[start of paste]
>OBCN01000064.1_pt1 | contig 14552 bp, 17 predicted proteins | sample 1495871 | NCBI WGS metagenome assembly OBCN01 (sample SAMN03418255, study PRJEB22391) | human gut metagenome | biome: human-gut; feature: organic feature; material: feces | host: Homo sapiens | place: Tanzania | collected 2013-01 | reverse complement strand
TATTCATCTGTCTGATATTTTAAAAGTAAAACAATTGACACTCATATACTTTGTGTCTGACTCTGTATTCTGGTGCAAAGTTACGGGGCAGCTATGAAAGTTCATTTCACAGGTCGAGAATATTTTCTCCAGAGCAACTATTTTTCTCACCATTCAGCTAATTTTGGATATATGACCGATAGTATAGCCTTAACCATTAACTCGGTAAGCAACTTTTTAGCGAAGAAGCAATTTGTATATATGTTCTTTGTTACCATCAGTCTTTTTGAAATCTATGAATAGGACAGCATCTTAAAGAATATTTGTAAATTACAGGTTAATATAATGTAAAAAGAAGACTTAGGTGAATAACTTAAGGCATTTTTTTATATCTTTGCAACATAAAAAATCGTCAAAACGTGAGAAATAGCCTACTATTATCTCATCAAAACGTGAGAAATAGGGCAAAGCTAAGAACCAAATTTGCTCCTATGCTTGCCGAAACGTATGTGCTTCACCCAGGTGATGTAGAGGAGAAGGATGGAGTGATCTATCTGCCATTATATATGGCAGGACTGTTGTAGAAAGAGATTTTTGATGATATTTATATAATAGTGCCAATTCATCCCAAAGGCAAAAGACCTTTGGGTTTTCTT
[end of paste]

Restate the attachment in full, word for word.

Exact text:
>OBCN01000064.1_pt1 | contig 14552 bp, 17 predicted proteins | sample 1495871 | NCBI WGS metagenome assembly OBCN01 (sample SAMN03418255, study PRJEB22391) | human gut metagenome | biome: human-gut; feature: organic feature; material: feces | host: Homo sapiens | place: Tanzania | collected 2013-01 | reverse complement strand
TATTCATCTGTCTGATATTTTAAAAGTAAAACAATTGACACTCATATACTTTGTGTCTGACTCTGTATTCTGGTGCAAAGTTACGGGGCAGCTATGAAAGTTCATTTCACAGGTCGAGAATATTTTCTCCAGAGCAACTATTTTTCTCACCATTCAGCTAATTTTGGATATATGACCGATAGTATAGCCTTAACCATTAACTCGGTAAGCAACTTTTTAGCGAAGAAGCAATTTGTATATATGTTCTTTGTTACCATCAGTCTTTTTGAAATCTATGAATAGGACAGCATCTTAAAGAATATTTGTAAATTACAGGTTAATATAATGTAAAAAGAAGACTTAGGTGAATAACTTAAGGCATTTTTTTATATCTTTGCAACATAAAAAATCGTCAAAACGTGAGAAATAGCCTACTATTATCTCATCAAAACGTGAGAAATAGGGCAAAGCTAAGAACCAAATTTGCTCCTATGCTTGCCGAAACGTATGTGCTTCACCCAGGTGATGTAGAGGAGAAGGATGGAGTGATCTATCTGCCATTATATATGGCAGGACTGTTGTAGAAAGAGATTTTTGATGATATTTATATAATAGTGCCAATTCATCCCAAAGGCAAAAGACCTTTGGGTTTTCTT